Worcester Library System Outlines Reopening Phases

BERLIN – Plans for the phased reopening of five library branches and efforts to gather community feedback highlighted a board of trustees meeting this month.

In a virtual meeting May 12, Library Director Jennifer Ranck briefed the Worcester County Library Board of Trustees on efforts to plan for the reopening of the library, collect survey responses and schedule a public input meeting.

Ranck provided an update on proposed plans to reopen the library branches as statewide recovery phases are introduced.

She said the first phase would include bringing staff back to the library on alternating days, but to keep the branches closed to patrons. This phase went into effect May 18 with branches opening for book returns. All items returned will be quarantined for 72 hours.

“We are thinking we should have an A team and a B team,” she said. “In case one person is sick and a team has to quarantine, we will have a backup team.”

Ranck said the second phase – likely to start after Memorial Day — would include curbside service for patrons wishing to pick up materials, while the third phase would include setting up appointments for patrons to use library computers.

“To me, the computer usage has been the hardest thing because it’s a service we can’t replicate …,” she said. “We have WiFi on 24 hours a day, but that means you have to own a device and not everyone is in that position.”

The final phase, Ranck noted, would include the reopening of all library branches to patrons. She said social distancing guidelines and strict cleaning practices would remain in place.

“We don’t have everything we need to reopen to patrons just yet,” she said, adding that the library staff would receive facemasks, gloves and hand sanitizer in the coming weeks.

Ranck said the library would also receive nearly $20,000 in federal grants to purchase new equipment for the library. She said the money could be used to purchase hotspots or barcode scanners, which would reduce contact by having patrons scan their own library cards.

“We need to be thinking about how best to use those funds,” she said.

Until the library can reopen to patrons, Ranck said resources and programs can be accessed digitally.

Ranck told board members this week the library was collecting survey responses for a strategic plan that prioritizes ongoing decisions about library services offered to the community.

“We posted a link to the public to gather input online,” she said. “The target is to get 500 responses. I would love to get 5,000 responses.”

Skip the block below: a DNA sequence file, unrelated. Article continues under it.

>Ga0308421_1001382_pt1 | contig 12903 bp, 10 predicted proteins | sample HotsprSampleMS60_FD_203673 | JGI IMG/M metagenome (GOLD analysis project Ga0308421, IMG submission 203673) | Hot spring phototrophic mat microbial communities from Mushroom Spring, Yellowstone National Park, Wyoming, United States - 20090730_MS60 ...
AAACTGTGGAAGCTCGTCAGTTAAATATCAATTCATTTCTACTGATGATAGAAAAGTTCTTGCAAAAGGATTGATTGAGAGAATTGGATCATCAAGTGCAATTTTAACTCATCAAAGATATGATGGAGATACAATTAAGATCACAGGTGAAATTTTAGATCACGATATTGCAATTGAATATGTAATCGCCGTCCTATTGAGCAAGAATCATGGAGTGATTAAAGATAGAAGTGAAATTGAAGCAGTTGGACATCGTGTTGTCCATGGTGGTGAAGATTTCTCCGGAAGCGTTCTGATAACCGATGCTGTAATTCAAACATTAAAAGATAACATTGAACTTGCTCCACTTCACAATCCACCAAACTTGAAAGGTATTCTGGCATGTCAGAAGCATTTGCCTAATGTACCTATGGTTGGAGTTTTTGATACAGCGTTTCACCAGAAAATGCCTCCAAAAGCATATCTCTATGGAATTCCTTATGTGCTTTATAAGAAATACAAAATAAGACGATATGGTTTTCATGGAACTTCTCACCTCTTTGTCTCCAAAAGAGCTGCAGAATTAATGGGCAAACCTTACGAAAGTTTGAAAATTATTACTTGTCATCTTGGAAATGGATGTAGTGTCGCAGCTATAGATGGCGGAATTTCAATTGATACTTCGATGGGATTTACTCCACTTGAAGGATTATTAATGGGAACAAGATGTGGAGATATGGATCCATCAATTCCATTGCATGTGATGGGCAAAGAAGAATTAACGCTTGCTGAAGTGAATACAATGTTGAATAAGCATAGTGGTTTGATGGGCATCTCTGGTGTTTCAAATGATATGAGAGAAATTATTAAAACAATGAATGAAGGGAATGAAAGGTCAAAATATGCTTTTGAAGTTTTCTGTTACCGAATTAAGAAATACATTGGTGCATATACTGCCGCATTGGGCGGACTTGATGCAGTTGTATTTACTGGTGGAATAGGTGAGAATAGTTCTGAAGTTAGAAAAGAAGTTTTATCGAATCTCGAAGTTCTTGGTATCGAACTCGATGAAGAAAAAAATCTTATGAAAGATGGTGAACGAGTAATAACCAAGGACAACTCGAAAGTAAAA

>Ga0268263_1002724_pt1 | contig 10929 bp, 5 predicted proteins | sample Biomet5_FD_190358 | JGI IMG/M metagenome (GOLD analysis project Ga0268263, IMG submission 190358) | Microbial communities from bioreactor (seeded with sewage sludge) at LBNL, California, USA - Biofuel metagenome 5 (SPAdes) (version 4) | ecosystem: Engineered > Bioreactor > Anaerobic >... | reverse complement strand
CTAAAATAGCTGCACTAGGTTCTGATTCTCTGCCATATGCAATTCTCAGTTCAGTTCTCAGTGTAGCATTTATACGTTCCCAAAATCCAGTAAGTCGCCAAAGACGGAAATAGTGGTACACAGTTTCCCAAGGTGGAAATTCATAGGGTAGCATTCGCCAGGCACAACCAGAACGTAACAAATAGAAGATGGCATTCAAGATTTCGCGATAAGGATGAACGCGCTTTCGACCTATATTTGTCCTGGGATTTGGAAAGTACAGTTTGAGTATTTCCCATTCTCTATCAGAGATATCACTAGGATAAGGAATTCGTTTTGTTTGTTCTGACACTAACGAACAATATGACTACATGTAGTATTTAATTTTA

Every few years, the Worcester County Library develops a strategic plan that charts a course for the future of library services. By taking the online survey, participants can voice their hopes for the community.

“Once we get all the information back, we will synthesize it the best we can,” Ranck said. “It will help us develop a plan for the next three to five years.”

Ranck said a link to the online survey can be found on the library’s website and social media accounts.

“I think we’ll let that go for six to eight weeks and hopefully get some responses,” she said.

Officials noted that all answers will be kept confidential. As of Tuesday, roughly 50 people have completed the survey.

“We ask for demographics and it’s mostly people from Ocean Pines,” Assistant Director Rachael Stein said, “so we would like to get some input from the rest of the county.”

Last week, Ranck presented the Worcester County Commissioners with cost estimates for a renovation/addition at the Pocomoke branch as well as for a new shared facility on a vacant lot near the Pocomoke River.

“That helped them make a decision and have a better idea of the two sites and how to evaluate them,” she told the board on Tuesday.

The proposal under consideration is the construction of a new shared facility that would house both the Pocomoke branch and a senior center. The proposed 17,000-square-foot building is projected to cost $8.5 million, but the commissioners’ approval of a building scheme last week means Ranck can now apply for grant funding from the state.

Ranck told the board this week next steps include completing the second phase of an environmental study at the proposed site and exploring fundraising efforts. The library is also looking to host a community input meeting that will coincide with the Pocomoke branch’s 50th anniversary celebration this summer.

“It may be a way for us to reach out …,” she said. “We still have a lot of hurdles, but we want to get community input.”

If an in-person meeting cannot be held, Ranck said the library would consider hosting a meeting using the video conferencing platform Zoom.

About The Author: Bethany Hooper

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Bethany Hooper has been with The Dispatch since 2016. She currently covers various general stories. Hooper graduated from Stephen Decatur High School in 2012 and the University of Maryland in 2016, where she completed double majors in journalism and economics.